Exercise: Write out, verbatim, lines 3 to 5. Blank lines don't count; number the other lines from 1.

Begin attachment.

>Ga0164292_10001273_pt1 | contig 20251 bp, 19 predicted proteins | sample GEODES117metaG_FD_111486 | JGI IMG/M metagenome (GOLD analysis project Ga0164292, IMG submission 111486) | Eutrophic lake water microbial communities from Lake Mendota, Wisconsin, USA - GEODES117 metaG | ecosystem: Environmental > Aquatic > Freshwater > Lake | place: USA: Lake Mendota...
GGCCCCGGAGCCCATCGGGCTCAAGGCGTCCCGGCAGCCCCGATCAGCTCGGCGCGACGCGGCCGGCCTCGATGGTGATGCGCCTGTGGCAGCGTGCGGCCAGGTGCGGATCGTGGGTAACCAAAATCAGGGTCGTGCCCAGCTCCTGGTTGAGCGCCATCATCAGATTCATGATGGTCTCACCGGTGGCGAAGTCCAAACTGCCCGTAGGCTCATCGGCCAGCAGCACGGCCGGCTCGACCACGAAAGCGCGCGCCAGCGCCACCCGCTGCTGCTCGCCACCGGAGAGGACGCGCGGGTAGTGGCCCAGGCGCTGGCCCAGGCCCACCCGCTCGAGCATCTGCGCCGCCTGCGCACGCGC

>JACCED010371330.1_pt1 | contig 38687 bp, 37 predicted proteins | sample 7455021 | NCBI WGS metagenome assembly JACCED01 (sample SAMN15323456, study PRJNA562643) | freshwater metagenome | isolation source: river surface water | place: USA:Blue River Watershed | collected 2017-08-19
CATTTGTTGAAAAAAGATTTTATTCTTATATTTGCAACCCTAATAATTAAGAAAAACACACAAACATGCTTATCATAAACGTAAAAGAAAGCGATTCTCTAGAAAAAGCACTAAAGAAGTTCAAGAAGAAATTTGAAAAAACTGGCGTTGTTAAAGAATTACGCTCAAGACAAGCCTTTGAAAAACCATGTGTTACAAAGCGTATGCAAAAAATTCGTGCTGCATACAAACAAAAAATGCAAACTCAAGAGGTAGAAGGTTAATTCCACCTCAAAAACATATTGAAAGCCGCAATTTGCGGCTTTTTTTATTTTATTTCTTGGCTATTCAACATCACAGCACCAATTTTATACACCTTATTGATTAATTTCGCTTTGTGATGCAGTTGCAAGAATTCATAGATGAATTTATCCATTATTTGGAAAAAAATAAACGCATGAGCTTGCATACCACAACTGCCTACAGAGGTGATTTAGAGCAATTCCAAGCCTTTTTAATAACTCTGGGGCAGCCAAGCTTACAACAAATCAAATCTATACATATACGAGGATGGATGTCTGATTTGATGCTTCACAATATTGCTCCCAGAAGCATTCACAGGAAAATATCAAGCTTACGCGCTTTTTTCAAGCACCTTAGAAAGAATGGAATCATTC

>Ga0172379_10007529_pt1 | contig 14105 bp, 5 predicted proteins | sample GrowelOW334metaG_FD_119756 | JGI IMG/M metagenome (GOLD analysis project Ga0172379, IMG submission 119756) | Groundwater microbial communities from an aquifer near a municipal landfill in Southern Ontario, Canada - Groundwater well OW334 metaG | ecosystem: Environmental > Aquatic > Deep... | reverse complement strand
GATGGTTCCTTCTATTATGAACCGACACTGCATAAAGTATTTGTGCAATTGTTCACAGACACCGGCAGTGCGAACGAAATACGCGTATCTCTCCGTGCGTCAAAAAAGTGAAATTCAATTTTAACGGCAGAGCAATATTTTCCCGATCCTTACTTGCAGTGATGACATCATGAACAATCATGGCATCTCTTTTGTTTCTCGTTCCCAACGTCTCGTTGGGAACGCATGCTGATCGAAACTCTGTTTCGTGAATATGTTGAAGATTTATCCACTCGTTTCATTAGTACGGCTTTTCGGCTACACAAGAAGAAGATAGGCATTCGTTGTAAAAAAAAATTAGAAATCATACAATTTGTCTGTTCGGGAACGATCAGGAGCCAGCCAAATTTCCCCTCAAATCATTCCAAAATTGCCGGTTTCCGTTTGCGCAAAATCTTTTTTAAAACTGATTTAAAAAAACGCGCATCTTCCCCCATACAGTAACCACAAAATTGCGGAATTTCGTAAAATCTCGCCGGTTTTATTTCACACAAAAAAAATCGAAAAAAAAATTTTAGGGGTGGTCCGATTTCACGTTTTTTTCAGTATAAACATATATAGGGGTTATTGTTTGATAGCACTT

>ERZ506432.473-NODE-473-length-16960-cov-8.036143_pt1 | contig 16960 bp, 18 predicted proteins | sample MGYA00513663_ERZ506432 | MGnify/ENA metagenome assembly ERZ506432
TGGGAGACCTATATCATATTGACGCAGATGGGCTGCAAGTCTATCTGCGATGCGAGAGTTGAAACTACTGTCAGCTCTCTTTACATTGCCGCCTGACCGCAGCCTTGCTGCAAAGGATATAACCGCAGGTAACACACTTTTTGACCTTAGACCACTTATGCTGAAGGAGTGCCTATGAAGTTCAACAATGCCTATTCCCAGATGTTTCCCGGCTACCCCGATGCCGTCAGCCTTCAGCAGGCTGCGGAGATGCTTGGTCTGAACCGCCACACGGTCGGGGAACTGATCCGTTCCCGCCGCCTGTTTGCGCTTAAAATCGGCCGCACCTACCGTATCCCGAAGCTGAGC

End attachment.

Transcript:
>JACCED010371330.1_pt1 | contig 38687 bp, 37 predicted proteins | sample 7455021 | NCBI WGS metagenome assembly JACCED01 (sample SAMN15323456, study PRJNA562643) | freshwater metagenome | isolation source: river surface water | place: USA:Blue River Watershed | collected 2017-08-19
CATTTGTTGAAAAAAGATTTTATTCTTATATTTGCAACCCTAATAATTAAGAAAAACACACAAACATGCTTATCATAAACGTAAAAGAAAGCGATTCTCTAGAAAAAGCACTAAAGAAGTTCAAGAAGAAATTTGAAAAAACTGGCGTTGTTAAAGAATTACGCTCAAGACAAGCCTTTGAAAAACCATGTGTTACAAAGCGTATGCAAAAAATTCGTGCTGCATACAAACAAAAAATGCAAACTCAAGAGGTAGAAGGTTAATTCCACCTCAAAAACATATTGAAAGCCGCAATTTGCGGCTTTTTTTATTTTATTTCTTGGCTATTCAACATCACAGCACCAATTTTATACACCTTATTGATTAATTTCGCTTTGTGATGCAGTTGCAAGAATTCATAGATGAATTTATCCATTATTTGGAAAAAAATAAACGCATGAGCTTGCATACCACAACTGCCTACAGAGGTGATTTAGAGCAATTCCAAGCCTTTTTAATAACTCTGGGGCAGCCAAGCTTACAACAAATCAAATCTATACATATACGAGGATGGATGTCTGATTTGATGCTTCACAATATTGCTCCCAGAAGCATTCACAGGAAAATATCAAGCTTACGCGCTTTTTTCAAGCACCTTAGAAAGAATGGAATCATTC

>Ga0172379_10007529_pt1 | contig 14105 bp, 5 predicted proteins | sample GrowelOW334metaG_FD_119756 | JGI IMG/M metagenome (GOLD analysis project Ga0172379, IMG submission 119756) | Groundwater microbial communities from an aquifer near a municipal landfill in Southern Ontario, Canada - Groundwater well OW334 metaG | ecosystem: Environmental > Aquatic > Deep... | reverse complement strand